US20040053100A1 - Method of fabricating fuel cells and membrane electrode assemblies - Google Patents

Method of fabricating fuel cells and membrane electrode assemblies Download PDF

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US20040053100A1
US20040053100A1 US10/454,484 US45448403A US2004053100A1 US 20040053100 A1 US20040053100 A1 US 20040053100A1 US 45448403 A US45448403 A US 45448403A US 2004053100 A1 US2004053100 A1 US 2004053100A1
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membrane
defined
method
layer
predetermined pattern
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Kevin Stanley
Eva Czyzewska
Thomas P. Vanderhoek
Q. M. Wu
Terrance Y. Wong
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National Research Council of Canada
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    • HELECTRICITY
    • H01BASIC ELECTRIC ELEMENTS
    • H01MPROCESSES OR MEANS, e.g. BATTERIES, FOR THE DIRECT CONVERSION OF CHEMICAL ENERGY INTO ELECTRICAL ENERGY
    • H01M8/00Fuel cells; Manufacture thereof
    • H01M8/02Details
    • H01M8/0202Collectors; Separators, e.g. bipolar separators; Interconnectors
    • H01M8/0247Collectors; Separators, e.g. bipolar separators; Interconnectors characterised by the form
    • HELECTRICITY
    • H01BASIC ELECTRIC ELEMENTS
    • H01MPROCESSES OR MEANS, e.g. BATTERIES, FOR THE DIRECT CONVERSION OF CHEMICAL ENERGY INTO ELECTRICAL ENERGY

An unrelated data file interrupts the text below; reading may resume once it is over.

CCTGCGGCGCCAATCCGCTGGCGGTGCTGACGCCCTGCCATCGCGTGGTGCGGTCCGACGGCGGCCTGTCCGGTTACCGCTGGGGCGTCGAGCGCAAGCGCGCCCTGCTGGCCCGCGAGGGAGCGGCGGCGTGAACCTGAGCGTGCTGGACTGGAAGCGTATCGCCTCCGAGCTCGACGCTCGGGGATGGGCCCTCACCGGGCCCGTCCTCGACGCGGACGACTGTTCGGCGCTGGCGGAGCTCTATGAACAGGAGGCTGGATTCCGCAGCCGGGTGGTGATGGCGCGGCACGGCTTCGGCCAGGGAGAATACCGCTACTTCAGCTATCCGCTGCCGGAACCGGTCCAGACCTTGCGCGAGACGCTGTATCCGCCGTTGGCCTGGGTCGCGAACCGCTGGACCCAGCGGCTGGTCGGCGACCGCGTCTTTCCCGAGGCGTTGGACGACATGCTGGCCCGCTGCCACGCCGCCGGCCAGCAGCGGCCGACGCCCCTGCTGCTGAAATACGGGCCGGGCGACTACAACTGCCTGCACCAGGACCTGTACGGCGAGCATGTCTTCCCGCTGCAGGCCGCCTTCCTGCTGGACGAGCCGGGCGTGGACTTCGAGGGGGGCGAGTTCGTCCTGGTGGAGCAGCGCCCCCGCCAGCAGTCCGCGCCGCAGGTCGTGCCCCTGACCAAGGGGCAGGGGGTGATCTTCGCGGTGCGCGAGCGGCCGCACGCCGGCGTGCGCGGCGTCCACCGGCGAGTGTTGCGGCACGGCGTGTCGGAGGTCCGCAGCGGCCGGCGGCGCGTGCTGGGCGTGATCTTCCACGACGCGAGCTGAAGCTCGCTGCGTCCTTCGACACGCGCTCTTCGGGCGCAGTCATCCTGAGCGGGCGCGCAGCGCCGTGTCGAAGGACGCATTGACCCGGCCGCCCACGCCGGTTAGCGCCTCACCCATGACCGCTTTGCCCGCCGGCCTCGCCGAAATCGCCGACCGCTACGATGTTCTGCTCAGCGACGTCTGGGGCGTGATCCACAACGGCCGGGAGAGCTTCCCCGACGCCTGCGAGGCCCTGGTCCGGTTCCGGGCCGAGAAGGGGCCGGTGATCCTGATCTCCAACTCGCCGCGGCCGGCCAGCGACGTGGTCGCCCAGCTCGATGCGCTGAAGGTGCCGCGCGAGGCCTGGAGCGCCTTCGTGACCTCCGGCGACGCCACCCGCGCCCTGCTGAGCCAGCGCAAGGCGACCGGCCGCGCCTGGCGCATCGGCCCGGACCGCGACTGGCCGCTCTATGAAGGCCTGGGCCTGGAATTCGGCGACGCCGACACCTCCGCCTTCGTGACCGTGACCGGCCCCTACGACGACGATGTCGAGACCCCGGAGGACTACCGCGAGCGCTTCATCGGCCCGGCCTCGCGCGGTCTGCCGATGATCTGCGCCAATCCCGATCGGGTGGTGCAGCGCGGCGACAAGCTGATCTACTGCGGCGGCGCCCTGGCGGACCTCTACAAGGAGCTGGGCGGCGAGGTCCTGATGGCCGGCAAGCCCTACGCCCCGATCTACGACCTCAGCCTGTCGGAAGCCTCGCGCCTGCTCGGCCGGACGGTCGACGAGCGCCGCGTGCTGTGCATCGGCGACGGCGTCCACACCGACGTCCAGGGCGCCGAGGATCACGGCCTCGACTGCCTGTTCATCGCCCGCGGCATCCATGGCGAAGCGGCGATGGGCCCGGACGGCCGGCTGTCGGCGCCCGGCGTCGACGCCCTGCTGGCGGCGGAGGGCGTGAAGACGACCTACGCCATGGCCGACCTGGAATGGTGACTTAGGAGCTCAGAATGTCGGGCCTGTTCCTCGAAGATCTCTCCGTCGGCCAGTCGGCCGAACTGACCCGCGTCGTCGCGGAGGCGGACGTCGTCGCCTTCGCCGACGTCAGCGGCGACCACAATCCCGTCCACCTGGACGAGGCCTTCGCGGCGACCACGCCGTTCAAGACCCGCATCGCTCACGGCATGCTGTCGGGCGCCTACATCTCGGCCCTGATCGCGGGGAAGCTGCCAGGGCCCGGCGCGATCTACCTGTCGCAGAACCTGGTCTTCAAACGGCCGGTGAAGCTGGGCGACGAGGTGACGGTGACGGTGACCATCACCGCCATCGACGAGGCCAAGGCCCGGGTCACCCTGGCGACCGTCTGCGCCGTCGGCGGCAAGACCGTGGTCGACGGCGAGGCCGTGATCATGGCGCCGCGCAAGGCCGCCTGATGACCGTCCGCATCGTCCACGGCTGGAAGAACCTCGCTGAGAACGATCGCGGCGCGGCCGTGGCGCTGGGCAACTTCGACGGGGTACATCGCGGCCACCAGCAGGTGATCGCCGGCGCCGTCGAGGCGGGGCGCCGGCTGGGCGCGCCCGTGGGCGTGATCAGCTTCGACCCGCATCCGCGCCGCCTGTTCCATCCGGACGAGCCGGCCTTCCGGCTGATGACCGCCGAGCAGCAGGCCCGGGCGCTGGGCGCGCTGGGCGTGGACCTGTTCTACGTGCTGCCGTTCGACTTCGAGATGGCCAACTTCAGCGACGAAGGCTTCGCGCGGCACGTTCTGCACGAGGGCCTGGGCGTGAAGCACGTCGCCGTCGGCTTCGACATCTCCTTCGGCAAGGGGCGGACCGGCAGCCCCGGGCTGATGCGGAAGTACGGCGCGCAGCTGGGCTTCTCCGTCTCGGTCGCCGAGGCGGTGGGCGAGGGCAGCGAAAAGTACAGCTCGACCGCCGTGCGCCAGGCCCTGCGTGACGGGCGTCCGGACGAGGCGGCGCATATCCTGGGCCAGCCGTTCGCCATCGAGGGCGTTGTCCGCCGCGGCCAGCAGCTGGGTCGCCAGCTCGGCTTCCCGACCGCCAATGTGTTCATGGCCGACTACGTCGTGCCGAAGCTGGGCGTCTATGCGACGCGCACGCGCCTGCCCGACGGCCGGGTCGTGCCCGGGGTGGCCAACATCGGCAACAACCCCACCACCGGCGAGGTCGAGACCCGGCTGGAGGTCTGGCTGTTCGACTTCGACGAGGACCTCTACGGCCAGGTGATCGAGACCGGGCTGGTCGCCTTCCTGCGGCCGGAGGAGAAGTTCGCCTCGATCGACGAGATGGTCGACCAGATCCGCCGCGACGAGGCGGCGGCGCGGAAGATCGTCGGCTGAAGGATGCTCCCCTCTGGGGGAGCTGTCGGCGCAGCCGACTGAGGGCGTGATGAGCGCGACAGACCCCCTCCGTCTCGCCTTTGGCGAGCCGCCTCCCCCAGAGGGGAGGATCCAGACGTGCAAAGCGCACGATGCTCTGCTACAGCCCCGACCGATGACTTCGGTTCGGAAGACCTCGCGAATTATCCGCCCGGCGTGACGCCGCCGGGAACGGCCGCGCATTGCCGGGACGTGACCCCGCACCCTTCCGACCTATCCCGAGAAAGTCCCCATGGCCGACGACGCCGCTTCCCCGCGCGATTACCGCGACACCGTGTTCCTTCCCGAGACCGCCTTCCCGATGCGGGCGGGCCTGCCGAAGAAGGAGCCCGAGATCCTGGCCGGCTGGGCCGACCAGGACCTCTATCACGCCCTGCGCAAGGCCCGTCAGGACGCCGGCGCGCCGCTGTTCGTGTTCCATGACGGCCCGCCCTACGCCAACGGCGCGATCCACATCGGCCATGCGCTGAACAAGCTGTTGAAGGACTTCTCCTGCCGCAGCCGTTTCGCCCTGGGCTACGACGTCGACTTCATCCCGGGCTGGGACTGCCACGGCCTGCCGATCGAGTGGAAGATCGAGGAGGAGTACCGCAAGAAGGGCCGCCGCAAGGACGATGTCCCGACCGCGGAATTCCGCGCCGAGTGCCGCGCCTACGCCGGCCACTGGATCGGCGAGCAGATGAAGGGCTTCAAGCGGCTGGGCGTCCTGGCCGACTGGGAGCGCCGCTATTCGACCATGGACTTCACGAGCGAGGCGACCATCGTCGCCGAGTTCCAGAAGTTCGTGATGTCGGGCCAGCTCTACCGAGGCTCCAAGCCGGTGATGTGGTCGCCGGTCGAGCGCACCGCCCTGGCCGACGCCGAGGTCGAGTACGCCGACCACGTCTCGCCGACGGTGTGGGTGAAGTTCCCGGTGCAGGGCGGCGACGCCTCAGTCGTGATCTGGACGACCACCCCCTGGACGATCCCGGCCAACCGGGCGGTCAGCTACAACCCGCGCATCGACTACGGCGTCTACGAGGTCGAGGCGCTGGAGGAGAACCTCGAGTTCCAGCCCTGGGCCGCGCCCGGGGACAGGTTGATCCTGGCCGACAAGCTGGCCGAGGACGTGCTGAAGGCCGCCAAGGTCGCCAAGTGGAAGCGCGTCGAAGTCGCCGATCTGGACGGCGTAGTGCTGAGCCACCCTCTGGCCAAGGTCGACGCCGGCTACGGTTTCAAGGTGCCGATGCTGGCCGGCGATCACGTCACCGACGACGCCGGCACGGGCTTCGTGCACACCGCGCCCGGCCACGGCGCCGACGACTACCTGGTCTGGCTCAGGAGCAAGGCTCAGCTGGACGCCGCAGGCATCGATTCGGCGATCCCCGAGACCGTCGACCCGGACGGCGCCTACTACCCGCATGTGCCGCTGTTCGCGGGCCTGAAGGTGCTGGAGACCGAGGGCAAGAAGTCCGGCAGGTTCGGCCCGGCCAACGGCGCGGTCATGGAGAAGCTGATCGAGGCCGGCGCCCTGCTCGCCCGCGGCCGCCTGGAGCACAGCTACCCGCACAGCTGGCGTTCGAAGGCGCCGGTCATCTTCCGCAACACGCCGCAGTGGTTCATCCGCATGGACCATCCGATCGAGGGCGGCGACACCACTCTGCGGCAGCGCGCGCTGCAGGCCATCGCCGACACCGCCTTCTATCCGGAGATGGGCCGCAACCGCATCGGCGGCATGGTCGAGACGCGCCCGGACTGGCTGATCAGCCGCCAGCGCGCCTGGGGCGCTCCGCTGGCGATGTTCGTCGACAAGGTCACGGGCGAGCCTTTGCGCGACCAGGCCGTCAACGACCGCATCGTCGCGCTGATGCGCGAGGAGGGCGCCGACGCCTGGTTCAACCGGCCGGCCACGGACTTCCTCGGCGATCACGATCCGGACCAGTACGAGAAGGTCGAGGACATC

• H01M4/00Electrodes
    • H01M4/86Inert electrodes with catalytic activity, e.g. for fuel cells
    • H01M4/8605Porous electrodes
    • HELECTRICITY
    • H01BASIC ELECTRIC ELEMENTS
    • H01MPROCESSES OR MEANS, e.g. BATTERIES, FOR THE DIRECT CONVERSION OF CHEMICAL ENERGY INTO ELECTRICAL ENERGY
    • H01M4/00Electrodes
    • H01M4/86Inert electrodes with catalytic activity, e.g. for fuel cells
    • H01M4/88Processes of manufacture
    • H01M4/8825Methods for deposition of the catalytic active composition
    • HELECTRICITY
    • H01BASIC ELECTRIC ELEMENTS
    • H01MPROCESSES OR MEANS, e.g. BATTERIES, FOR THE DIRECT CONVERSION OF CHEMICAL ENERGY INTO ELECTRICAL ENERGY
    • H01M4/00Electrodes
    • H01M4/86Inert electrodes with catalytic activity, e.g. for fuel cells
    • H01M4/90Selection of catalytic material
    • H01M4/92Metals of platinum group
    • H01M4/925Metals of platinum group supported on carriers, e.g. powder carriers
    • H01M4/926Metals of platinum group supported on carriers, e.g. powder carriers on carbon or graphite
    • HELECTRICITY
    • H01BASIC ELECTRIC ELEMENTS
    • H01MPROCESSES OR MEANS, e.g. BATTERIES, FOR THE DIRECT CONVERSION OF CHEMICAL ENERGY INTO ELECTRICAL ENERGY
    • H01M8/00Fuel cells; Manufacture thereof
    • H01M8/02Details
    • H01M8/0202Collectors; Separators, e.g. bipolar separators; Interconnectors
    • H01M8/0258Collectors; Separators, e.g. bipolar separators; Interconnectors characterised by the configuration of channels, e.g. by the flow field of the reactant or coolant
    • HELECTRICITY
    • H01BASIC ELECTRIC ELEMENTS
    • H01MPROCESSES OR MEANS, e.g. BATTERIES, FOR THE DIRECT CONVERSION OF CHEMICAL ENERGY INTO ELECTRICAL ENERGY
    • H01M8/00Fuel cells; Manufacture thereof
    • H01M8/02Details
    • H01M8/0271Sealing or supporting means around electrodes, matrices or membranes
    • HELECTRICITY
    • H01BASIC ELECTRIC ELEMENTS
    • H01MPROCESSES OR MEANS, e.g. BATTERIES, FOR THE DIRECT CONVERSION OF CHEMICAL ENERGY INTO ELECTRICAL ENERGY
    • H01M8/00Fuel cells; Manufacture thereof
    • H01M8/02Details
    • H01M8/0297Arrangements for joining electrodes, reservoir layers, heat exchange units or bipolar separators to each other
    • HELECTRICITY